This is one rowdy memoir. A little feller growing up gay in Mississippi. I near 'bout died laughing at the scene where he goes slam crazy at the Halloween fair. Toward the end he has true tales to tell of carryings on with Eudora Welty and other literary types. I really enjoyed it . . . but it ain't for the faint of heart.
Joey Stocks
Fantastic! Kevin Sessums is the writer Augusten Bourroughs wishes he were.
I am a fan of memoirs, and found this book on a list of memoirs. I borrowed this book from the library & am glad I didn't spend money on it. It is about an effeminate young boy growing up in the deep South whose father is a coach and family is quite religious. For some reason, I thought it was about a little boy who was ridiculed as a child & how he overcame it. I didn't quite realize this book was about coming to terms with being homosexual before I began reading it. That would have bee ...more
Apr 28, 2010 rated it it was ok  ·  review of another edition
This one looks like it's one of those crazy memoirs like Augustin Burroughs. But actually it's a really dark, disturbing memoir. I didn't enjoy it much at all. He had a pretty bleak childhood. But he's a fantastic writer so there were passages that were transcendent. His writing kept me going. My favorite sentence in the book:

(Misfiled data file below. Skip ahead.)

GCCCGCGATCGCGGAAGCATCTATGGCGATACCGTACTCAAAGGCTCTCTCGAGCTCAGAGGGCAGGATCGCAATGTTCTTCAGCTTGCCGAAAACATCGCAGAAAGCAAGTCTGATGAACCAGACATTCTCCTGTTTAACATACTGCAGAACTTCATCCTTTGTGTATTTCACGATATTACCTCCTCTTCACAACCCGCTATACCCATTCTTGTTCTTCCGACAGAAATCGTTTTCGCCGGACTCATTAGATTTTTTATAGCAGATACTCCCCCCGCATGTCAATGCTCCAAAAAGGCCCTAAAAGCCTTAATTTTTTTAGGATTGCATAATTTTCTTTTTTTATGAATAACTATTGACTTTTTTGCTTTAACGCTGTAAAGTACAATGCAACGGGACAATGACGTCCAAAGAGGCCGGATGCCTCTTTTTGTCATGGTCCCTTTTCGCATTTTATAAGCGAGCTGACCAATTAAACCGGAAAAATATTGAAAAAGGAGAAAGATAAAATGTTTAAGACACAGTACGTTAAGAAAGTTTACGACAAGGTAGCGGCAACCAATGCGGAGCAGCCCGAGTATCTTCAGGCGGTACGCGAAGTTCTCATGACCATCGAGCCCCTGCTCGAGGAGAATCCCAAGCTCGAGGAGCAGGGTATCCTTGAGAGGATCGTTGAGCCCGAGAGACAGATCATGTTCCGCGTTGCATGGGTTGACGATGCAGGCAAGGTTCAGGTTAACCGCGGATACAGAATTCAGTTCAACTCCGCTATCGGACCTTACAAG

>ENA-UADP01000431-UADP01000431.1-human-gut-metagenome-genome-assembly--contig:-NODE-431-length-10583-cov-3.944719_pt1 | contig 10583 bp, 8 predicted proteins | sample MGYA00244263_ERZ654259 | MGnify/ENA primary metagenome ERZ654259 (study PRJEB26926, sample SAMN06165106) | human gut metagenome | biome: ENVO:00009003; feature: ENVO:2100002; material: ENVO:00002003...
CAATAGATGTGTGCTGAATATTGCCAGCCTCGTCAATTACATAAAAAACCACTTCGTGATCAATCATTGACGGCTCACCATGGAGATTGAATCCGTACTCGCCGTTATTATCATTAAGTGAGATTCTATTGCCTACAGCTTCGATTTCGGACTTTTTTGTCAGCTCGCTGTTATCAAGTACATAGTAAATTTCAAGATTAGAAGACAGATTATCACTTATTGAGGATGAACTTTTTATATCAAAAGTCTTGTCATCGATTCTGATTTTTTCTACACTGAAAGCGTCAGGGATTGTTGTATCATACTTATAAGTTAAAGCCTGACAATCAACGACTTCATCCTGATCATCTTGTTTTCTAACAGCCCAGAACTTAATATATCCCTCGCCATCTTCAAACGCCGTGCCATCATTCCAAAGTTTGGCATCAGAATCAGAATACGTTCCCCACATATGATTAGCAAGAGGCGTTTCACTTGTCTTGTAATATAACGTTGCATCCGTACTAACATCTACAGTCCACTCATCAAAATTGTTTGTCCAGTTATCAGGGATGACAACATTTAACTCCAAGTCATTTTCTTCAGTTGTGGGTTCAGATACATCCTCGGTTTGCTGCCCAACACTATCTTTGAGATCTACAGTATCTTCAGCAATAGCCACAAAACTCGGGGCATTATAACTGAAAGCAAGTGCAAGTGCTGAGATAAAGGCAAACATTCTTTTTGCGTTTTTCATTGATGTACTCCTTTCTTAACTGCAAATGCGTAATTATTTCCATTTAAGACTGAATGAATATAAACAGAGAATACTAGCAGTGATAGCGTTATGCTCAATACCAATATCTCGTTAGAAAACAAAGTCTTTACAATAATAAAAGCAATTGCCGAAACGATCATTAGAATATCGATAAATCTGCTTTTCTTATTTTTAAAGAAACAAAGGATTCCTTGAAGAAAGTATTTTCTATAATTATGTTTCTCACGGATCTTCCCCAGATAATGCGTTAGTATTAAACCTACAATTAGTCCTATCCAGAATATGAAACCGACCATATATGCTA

"One of his sons, a brainy sort who was a linguist who had been called by God to interpret the Bible into languages as yet to be transcribed, had asked a first cousin of mi
Mar 13, 2008 rated it really liked it
An interesting memoir about growing up in Mississippi during the 60's and 70's as a "sissy". Frankly, I found the tidbits about Eudory Welty and the juxtaposition of Sessions personal story with the civil rights events transpiring in the deep south during that time more interesting than the gay coming of age story, which is of course the premise for the memoir. While I hate to sound like a prude, I also found the book occassionally a bit graphic for my taste. I asked myself if it was because the ...more